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House To Vote On Same-Sex Marriage, Push Back Against Court

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WASHINGTON (AP) — The House is ready to vote to guard same-sex and interracial marriages, a direct confrontation with the Supreme Court, whose conservative majority in overturning Roe v. Wade abortion access has sparked concerns that other rights enjoyed by countless Americans could also be in jeopardy.

Tuesday’s vote within the House is an element political strategy organising an election-year roll call that can force all lawmakers, Republicans and Democrats, to go on the record with their views on the high-profile social issue. It’s also a part of the legislative branch asserting its authority, pushing back against an aggressive court that appears intent on revisiting many settled U.S. laws.

“As this Court may take aim at other fundamental rights, we cannot sit idly by,” Rep. Jerrold Nadler, D-N.Y., the chairman of the House Judiciary Committee, said in a press release.

While the Respect for Marriage Act is anticipated to pass the House, it is sort of certain to stall within the Senate, where most Republicans would surely block it. It’s considered one of several bills, including those enshrining abortion access, that Democrats are pushing to confront the court’s conservative majority. One other bill, guaranteeing access to contraceptive services, is ready for a vote later this week.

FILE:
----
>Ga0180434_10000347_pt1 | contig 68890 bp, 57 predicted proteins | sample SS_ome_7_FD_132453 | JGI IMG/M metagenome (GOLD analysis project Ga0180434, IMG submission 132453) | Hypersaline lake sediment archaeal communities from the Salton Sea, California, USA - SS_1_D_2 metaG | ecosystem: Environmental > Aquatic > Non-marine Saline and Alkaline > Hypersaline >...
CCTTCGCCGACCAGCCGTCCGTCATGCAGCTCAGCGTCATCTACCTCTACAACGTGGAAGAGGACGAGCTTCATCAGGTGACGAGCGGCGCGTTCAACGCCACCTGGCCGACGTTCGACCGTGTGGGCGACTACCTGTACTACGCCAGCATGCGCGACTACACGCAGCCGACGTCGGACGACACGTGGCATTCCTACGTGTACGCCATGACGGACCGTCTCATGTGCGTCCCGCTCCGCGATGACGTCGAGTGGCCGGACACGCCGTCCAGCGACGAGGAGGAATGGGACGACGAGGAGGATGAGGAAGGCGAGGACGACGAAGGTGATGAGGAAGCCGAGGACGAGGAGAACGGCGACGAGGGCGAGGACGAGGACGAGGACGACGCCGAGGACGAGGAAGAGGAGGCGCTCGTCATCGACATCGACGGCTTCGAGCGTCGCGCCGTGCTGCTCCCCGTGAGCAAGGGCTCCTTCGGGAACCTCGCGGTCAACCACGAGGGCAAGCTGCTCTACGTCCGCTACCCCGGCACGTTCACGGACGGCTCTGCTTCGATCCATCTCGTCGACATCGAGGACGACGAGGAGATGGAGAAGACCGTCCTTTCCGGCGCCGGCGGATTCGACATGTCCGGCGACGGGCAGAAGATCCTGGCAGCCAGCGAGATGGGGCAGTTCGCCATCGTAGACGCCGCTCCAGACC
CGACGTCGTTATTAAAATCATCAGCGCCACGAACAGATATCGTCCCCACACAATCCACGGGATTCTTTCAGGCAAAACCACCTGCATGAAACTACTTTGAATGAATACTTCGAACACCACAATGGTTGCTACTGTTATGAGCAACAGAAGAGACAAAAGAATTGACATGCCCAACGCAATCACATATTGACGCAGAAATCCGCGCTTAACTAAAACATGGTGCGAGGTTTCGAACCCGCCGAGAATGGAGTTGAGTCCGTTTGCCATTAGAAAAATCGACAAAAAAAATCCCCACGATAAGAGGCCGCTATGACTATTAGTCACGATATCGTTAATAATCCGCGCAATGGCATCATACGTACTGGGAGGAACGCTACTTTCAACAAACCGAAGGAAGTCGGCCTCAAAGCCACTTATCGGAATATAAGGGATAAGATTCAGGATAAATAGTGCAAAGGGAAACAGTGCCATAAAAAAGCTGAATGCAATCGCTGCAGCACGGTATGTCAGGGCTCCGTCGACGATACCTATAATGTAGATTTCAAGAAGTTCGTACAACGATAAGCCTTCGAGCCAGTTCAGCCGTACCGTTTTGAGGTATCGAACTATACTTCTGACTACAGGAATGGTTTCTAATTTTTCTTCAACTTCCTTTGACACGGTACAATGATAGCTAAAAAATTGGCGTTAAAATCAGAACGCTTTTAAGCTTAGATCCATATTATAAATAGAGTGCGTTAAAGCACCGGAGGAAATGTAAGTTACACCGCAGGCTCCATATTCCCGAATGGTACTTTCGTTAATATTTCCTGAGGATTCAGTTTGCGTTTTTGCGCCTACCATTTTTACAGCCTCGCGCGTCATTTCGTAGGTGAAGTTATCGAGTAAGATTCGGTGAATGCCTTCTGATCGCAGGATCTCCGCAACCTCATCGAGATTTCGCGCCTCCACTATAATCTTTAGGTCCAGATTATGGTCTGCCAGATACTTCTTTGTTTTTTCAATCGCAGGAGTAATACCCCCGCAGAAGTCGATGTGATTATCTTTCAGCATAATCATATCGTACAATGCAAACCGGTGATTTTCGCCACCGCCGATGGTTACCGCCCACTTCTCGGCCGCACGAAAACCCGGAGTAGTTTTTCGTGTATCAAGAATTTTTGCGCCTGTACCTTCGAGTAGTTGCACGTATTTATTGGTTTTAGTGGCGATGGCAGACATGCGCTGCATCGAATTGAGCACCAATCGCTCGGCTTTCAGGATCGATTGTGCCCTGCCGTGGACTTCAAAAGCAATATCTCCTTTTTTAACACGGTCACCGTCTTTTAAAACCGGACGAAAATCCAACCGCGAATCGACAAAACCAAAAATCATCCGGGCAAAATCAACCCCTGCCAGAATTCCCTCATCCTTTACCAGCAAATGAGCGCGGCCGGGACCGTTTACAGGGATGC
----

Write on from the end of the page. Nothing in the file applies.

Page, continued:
The Respect for Marriage Act would repeal a leftover law still on the books from the Clinton era that defines marriage as a heterogeneous relationship between man and woman. It might also provide legal protections for interracial marriages by prohibiting any state from denying out-of-state marriage licenses and advantages on the idea of sex, race, ethnicity or national origin.

The 1996 law, the Defense of Marriage Act, had principally been sidelined by Obama-era court rulings, including Obergefell v. Hodges, which established the rights of same-sex couples to marry nationwide, a landmark case for gay rights.

But last month, in disposing of the Roe v. Wade constitutional right to an abortion, the conservative court majority put in place throughout the Trump era left critics concerned there could also be more to return.

In writing for almost all overturning Roe, Justice Samuel Alito argued for a more narrow interpretation of the rights guaranteed to Americans, saying the appropriate to an abortion is just not spelled out within the Structure.

“We subsequently hold that the Structure doesn’t confer a right to abortion,” Alito wrote.

In a concurring opinion, conservative Justice Clarence Thomas went further, saying other rulings much like Roe, including those around same-sex marriage and the appropriate for couples to make use of contraception, needs to be reconsidered.

While Alito insisted in the bulk opinion that “this decision concerns the constitutional right to abortion and no other right,” others have taken notice.

Jim Obergefell, the plaintiff within the landmark ruling legalizing same-sex marriage and now running as a Democrat for the Ohio House, said after the court’s ruling on abortion, “After we lose one right that we’ve got relied on and enjoyed, other rights are in danger.”

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